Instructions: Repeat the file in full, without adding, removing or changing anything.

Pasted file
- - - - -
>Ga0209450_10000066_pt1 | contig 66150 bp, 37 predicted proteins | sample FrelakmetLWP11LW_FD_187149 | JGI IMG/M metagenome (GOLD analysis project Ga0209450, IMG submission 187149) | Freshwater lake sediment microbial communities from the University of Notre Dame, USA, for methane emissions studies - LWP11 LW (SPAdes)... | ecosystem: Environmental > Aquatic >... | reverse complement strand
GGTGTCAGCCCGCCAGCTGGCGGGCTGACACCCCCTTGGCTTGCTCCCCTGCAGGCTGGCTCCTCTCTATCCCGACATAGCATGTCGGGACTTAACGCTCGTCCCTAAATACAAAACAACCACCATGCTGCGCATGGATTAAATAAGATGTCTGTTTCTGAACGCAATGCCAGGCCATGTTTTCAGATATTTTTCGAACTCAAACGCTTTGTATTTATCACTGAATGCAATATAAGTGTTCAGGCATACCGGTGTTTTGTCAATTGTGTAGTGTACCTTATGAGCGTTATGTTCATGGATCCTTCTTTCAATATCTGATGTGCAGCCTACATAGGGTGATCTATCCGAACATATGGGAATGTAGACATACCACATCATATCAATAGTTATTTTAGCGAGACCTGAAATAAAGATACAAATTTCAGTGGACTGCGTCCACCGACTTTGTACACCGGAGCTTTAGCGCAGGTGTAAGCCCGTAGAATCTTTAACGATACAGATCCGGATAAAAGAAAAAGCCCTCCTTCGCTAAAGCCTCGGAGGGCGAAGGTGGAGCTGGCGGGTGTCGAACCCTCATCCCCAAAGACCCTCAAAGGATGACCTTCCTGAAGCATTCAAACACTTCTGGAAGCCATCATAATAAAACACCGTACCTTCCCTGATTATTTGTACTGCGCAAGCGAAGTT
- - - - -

>Ga0209450_10000066_pt1 | contig 66150 bp, 37 predicted proteins | sample FrelakmetLWP11LW_FD_187149 | JGI IMG/M metagenome (GOLD analysis project Ga0209450, IMG submission 187149) | Freshwater lake sediment microbial communities from the University of Notre Dame, USA, for methane emissions studies - LWP11 LW (SPAdes)... | ecosystem: Environmental > Aquatic >... | reverse complement strand
GGTGTCAGCCCGCCAGCTGGCGGGCTGACACCCCCTTGGCTTGCTCCCCTGCAGGCTGGCTCCTCTCTATCCCGACATAGCATGTCGGGACTTAACGCTCGTCCCTAAATACAAAACAACCACCATGCTGCGCATGGATTAAATAAGATGTCTGTTTCTGAACGCAATGCCAGGCCATGTTTTCAGATATTTTTCGAACTCAAACGCTTTGTATTTATCACTGAATGCAATATAAGTGTTCAGGCATACCGGTGTTTTGTCAATTGTGTAGTGTACCTTATGAGCGTTATGTTCATGGATCCTTCTTTCAATATCTGATGTGCAGCCTACATAGGGTGATCTATCCGAACATATGGGAATGTAGACATACCACATCATATCAATAGTTATTTTAGCGAGACCTGAAATAAAGATACAAATTTCAGTGGACTGCGTCCACCGACTTTGTACACCGGAGCTTTAGCGCAGGTGTAAGCCCGTAGAATCTTTAACGATACAGATCCGGATAAAAGAAAAAGCCCTCCTTCGCTAAAGCCTCGGAGGGCGAAGGTGGAGCTGGCGGGTGTCGAACCCTCATCCCCAAAGACCCTCAAAGGATGACCTTCCTGAAGCATTCAAACACTTCTGGAAGCCATCATAATAAAACACCGTACCTTCCCTGATTATTTGTACTGCGCAAGCGAAGTT